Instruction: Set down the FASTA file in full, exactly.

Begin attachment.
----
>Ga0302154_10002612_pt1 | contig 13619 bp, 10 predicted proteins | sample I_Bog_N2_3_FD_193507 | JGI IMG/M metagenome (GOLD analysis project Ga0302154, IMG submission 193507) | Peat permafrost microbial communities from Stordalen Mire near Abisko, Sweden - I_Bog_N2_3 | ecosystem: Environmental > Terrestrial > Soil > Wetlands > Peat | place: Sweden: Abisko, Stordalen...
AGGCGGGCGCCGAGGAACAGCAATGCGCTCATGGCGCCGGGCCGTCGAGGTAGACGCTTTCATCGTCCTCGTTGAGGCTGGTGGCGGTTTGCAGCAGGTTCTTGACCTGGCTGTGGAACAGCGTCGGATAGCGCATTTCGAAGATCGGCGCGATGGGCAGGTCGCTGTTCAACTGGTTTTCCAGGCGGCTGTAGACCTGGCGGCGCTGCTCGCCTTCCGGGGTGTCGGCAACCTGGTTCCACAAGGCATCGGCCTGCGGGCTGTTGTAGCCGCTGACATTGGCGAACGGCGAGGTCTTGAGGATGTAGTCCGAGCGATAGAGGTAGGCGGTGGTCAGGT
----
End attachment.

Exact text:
>Ga0302154_10002612_pt1 | contig 13619 bp, 10 predicted proteins | sample I_Bog_N2_3_FD_193507 | JGI IMG/M metagenome (GOLD analysis project Ga0302154, IMG submission 193507) | Peat permafrost microbial communities from Stordalen Mire near Abisko, Sweden - I_Bog_N2_3 | ecosystem: Environmental > Terrestrial > Soil > Wetlands > Peat | place: Sweden: Abisko, Stordalen...
AGGCGGGCGCCGAGGAACAGCAATGCGCTCATGGCGCCGGGCCGTCGAGGTAGACGCTTTCATCGTCCTCGTTGAGGCTGGTGGCGGTTTGCAGCAGGTTCTTGACCTGGCTGTGGAACAGCGTCGGATAGCGCATTTCGAAGATCGGCGCGATGGGCAGGTCGCTGTTCAACTGGTTTTCCAGGCGGCTGTAGACCTGGCGGCGCTGCTCGCCTTCCGGGGTGTCGGCAACCTGGTTCCACAAGGCATCGGCCTGCGGGCTGTTGTAGCCGCTGACATTGGCGAACGGCGAGGTCTTGAGGATGTAGTCCGAGCGATAGAGGTAGGCGGTGGTCAGGT